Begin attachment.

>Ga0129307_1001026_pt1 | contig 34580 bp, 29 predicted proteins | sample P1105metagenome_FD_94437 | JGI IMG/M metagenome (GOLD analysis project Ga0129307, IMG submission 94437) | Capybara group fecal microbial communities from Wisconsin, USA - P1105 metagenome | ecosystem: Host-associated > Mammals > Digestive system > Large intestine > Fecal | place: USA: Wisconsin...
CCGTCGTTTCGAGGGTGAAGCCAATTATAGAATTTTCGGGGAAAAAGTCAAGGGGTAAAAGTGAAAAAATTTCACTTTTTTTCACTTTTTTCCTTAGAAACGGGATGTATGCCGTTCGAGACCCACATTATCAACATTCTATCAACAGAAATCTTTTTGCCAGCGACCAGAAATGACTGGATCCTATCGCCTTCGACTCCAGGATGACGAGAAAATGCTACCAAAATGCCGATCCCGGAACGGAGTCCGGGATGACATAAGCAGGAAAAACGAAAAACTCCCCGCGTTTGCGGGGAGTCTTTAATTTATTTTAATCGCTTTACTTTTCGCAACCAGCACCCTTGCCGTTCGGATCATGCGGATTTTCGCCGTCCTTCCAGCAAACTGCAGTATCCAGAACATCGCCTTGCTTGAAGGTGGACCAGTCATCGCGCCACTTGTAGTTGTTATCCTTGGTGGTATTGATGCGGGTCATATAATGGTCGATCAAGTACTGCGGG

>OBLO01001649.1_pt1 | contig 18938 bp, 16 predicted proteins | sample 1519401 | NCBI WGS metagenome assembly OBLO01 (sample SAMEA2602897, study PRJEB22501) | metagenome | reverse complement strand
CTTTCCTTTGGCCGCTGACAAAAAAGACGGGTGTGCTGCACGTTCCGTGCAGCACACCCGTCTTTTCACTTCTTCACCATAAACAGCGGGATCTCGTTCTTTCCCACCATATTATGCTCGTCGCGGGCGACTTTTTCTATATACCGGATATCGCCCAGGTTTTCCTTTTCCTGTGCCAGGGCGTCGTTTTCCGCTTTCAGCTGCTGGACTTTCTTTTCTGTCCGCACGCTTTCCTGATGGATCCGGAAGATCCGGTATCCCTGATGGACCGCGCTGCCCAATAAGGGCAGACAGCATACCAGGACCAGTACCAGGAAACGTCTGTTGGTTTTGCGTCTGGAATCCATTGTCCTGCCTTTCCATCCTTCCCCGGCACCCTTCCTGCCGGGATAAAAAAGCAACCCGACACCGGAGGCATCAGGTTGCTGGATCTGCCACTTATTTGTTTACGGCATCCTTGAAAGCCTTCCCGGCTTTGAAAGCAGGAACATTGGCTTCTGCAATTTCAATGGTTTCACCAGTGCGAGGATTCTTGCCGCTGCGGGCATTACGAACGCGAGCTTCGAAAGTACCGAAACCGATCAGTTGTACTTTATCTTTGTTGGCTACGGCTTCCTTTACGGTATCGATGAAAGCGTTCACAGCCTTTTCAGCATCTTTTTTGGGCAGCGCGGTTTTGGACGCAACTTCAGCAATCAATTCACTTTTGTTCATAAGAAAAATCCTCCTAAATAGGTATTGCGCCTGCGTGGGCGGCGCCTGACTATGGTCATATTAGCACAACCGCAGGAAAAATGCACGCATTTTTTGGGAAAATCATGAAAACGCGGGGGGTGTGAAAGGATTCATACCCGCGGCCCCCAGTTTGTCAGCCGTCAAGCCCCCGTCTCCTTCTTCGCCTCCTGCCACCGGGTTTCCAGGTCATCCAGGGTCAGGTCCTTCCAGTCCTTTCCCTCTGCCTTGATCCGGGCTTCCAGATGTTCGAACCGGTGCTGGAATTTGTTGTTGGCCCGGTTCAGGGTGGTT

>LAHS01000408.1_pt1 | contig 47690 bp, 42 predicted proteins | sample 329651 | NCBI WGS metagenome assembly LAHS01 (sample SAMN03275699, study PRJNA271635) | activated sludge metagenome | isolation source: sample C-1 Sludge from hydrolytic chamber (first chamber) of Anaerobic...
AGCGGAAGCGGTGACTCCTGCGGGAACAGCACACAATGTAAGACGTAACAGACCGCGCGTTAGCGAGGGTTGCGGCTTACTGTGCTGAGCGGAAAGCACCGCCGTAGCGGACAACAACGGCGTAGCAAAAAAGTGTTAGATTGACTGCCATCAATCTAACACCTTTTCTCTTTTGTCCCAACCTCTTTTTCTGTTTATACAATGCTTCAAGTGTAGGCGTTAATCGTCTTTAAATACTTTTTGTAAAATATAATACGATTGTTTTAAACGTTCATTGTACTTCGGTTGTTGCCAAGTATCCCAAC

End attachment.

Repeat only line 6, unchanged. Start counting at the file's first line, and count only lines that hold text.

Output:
AGCGGAAGCGGTGACTCCTGCGGGAACAGCACACAATGTAAGACGTAACAGACCGCGCGTTAGCGAGGGTTGCGGCTTACTGTGCTGAGCGGAAAGCACCGCCGTAGCGGACAACAACGGCGTAGCAAAAAAGTGTTAGATTGACTGCCATCAATCTAACACCTTTTCTCTTTTGTCCCAACCTCTTTTTCTGTTTATACAATGCTTCAAGTGTAGGCGTTAATCGTCTTTAAATACTTTTTGTAAAATATAATACGATTGTTTTAAACGTTCATTGTACTTCGGTTGTTGCCAAGTATCCCAAC